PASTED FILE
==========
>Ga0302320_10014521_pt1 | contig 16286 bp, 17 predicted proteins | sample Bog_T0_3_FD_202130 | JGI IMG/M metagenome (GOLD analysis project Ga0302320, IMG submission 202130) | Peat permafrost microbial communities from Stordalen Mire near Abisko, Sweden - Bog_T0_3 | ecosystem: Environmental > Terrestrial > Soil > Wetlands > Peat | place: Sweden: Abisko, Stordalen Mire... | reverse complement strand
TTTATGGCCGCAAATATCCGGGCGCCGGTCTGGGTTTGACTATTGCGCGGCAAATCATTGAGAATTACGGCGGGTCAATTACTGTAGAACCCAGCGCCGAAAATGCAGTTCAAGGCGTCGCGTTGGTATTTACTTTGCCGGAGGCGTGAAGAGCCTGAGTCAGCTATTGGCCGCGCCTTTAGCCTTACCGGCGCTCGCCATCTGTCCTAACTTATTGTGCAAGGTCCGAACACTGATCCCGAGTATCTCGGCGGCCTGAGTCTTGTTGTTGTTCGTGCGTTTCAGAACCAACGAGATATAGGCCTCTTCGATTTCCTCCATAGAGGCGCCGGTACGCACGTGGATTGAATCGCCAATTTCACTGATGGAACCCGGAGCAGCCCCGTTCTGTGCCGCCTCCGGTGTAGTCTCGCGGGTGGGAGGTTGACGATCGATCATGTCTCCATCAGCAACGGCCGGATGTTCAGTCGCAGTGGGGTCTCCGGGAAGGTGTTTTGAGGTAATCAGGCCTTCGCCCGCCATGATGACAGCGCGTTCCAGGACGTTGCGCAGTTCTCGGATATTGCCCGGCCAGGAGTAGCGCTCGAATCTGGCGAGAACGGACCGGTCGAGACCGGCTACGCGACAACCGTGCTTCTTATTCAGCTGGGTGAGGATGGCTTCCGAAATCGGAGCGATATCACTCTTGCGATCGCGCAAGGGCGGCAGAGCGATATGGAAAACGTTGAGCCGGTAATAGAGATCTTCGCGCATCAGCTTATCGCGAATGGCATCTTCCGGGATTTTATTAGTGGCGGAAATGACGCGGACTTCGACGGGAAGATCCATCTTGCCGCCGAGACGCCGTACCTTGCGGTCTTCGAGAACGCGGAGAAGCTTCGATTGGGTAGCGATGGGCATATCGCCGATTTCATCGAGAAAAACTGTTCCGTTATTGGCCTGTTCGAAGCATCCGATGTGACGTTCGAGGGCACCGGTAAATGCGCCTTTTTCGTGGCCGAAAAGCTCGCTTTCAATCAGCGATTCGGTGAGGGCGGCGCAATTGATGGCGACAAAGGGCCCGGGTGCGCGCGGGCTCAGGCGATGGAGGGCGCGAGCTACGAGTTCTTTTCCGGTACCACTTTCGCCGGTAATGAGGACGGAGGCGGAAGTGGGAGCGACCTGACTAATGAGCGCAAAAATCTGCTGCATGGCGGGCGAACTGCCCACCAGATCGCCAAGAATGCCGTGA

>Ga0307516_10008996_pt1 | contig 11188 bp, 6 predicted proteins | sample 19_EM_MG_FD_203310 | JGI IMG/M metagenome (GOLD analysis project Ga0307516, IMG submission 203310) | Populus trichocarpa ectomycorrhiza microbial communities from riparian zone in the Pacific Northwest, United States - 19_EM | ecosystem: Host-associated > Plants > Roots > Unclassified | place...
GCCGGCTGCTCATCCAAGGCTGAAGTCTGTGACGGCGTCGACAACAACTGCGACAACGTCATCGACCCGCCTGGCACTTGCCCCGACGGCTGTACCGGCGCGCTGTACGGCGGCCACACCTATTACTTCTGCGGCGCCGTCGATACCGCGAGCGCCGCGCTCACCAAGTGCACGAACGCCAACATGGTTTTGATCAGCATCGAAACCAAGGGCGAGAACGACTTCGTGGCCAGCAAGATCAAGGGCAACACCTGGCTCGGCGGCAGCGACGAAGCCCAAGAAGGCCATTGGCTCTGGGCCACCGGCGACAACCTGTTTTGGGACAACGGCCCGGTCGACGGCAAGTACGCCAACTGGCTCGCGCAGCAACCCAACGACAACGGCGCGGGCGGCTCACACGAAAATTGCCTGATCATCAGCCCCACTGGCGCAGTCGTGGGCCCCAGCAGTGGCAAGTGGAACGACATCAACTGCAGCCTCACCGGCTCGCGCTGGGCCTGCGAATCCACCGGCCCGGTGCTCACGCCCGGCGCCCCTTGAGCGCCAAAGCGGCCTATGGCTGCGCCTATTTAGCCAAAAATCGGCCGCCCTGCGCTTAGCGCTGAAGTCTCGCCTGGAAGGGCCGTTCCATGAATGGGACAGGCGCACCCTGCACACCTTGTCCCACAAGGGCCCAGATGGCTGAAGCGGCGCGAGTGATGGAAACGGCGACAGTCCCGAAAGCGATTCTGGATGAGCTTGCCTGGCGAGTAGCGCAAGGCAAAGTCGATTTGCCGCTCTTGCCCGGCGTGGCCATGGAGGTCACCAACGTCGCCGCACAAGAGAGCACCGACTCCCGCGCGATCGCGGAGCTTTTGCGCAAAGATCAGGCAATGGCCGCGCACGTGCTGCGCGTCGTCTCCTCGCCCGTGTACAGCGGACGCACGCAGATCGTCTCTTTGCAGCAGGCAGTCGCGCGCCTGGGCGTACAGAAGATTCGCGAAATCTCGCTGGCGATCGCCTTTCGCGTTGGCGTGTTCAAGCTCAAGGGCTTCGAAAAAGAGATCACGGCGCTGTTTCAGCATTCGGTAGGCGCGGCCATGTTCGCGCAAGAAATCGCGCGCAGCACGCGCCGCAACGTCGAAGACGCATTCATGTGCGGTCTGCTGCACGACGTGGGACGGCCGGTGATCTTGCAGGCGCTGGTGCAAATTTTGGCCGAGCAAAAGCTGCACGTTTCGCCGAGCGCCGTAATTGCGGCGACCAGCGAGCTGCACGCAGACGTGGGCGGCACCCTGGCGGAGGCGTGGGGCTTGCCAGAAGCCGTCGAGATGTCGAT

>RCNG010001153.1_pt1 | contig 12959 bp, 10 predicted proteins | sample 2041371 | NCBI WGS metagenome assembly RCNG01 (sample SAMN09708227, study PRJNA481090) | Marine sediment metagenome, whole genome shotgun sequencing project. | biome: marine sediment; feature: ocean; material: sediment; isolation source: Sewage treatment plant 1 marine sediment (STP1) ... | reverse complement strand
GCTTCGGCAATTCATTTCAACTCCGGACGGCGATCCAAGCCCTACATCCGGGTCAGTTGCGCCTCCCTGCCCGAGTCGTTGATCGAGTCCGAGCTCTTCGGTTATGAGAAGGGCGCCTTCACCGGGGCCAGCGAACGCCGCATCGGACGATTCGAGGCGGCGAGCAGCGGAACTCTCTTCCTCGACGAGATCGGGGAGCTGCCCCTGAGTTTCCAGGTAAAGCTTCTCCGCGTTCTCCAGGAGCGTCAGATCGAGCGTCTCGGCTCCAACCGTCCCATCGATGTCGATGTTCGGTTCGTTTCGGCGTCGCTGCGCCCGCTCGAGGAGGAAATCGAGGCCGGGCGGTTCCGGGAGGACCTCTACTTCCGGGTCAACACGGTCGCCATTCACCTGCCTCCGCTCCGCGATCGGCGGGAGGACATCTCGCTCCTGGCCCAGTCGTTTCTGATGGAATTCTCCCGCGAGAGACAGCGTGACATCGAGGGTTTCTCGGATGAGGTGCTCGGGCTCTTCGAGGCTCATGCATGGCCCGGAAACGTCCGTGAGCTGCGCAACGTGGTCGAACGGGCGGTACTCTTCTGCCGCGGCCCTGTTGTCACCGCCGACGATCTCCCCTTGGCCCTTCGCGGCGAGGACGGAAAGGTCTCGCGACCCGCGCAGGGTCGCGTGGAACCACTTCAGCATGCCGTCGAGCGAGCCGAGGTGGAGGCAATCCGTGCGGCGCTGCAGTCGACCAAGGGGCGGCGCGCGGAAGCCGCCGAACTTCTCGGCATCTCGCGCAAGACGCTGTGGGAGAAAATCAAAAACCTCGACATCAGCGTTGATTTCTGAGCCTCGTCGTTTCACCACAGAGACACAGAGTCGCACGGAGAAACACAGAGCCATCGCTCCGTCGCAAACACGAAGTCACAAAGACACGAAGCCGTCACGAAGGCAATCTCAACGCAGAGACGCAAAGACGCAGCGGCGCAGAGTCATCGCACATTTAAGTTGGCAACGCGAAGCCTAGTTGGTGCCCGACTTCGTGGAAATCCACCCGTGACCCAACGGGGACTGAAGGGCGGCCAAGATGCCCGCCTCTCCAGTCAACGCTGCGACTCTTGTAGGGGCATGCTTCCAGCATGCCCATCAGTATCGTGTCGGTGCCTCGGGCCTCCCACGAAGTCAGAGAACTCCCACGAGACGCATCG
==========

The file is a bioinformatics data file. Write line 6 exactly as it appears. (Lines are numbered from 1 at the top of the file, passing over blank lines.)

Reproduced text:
GCTTCGGCAATTCATTTCAACTCCGGACGGCGATCCAAGCCCTACATCCGGGTCAGTTGCGCCTCCCTGCCCGAGTCGTTGATCGAGTCCGAGCTCTTCGGTTATGAGAAGGGCGCCTTCACCGGGGCCAGCGAACGCCGCATCGGACGATTCGAGGCGGCGAGCAGCGGAACTCTCTTCCTCGACGAGATCGGGGAGCTGCCCCTGAGTTTCCAGGTAAAGCTTCTCCGCGTTCTCCAGGAGCGTCAGATCGAGCGTCTCGGCTCCAACCGTCCCATCGATGTCGATGTTCGGTTCGTTTCGGCGTCGCTGCGCCCGCTCGAGGAGGAAATCGAGGCCGGGCGGTTCCGGGAGGACCTCTACTTCCGGGTCAACACGGTCGCCATTCACCTGCCTCCGCTCCGCGATCGGCGGGAGGACATCTCGCTCCTGGCCCAGTCGTTTCTGATGGAATTCTCCCGCGAGAGACAGCGTGACATCGAGGGTTTCTCGGATGAGGTGCTCGGGCTCTTCGAGGCTCATGCATGGCCCGGAAACGTCCGTGAGCTGCGCAACGTGGTCGAACGGGCGGTACTCTTCTGCCGCGGCCCTGTTGTCACCGCCGACGATCTCCCCTTGGCCCTTCGCGGCGAGGACGGAAAGGTCTCGCGACCCGCGCAGGGTCGCGTGGAACCACTTCAGCATGCCGTCGAGCGAGCCGAGGTGGAGGCAATCCGTGCGGCGCTGCAGTCGACCAAGGGGCGGCGCGCGGAAGCCGCCGAACTTCTCGGCATCTCGCGCAAGACGCTGTGGGAGAAAATCAAAAACCTCGACATCAGCGTTGATTTCTGAGCCTCGTCGTTTCACCACAGAGACACAGAGTCGCACGGAGAAACACAGAGCCATCGCTCCGTCGCAAACACGAAGTCACAAAGACACGAAGCCGTCACGAAGGCAATCTCAACGCAGAGACGCAAAGACGCAGCGGCGCAGAGTCATCGCACATTTAAGTTGGCAACGCGAAGCCTAGTTGGTGCCCGACTTCGTGGAAATCCACCCGTGACCCAACGGGGACTGAAGGGCGGCCAAGATGCCCGCCTCTCCAGTCAACGCTGCGACTCTTGTAGGGGCATGCTTCCAGCATGCCCATCAGTATCGTGTCGGTGCCTCGGGCCTCCCACGAAGTCAGAGAACTCCCACGAGACGCATCG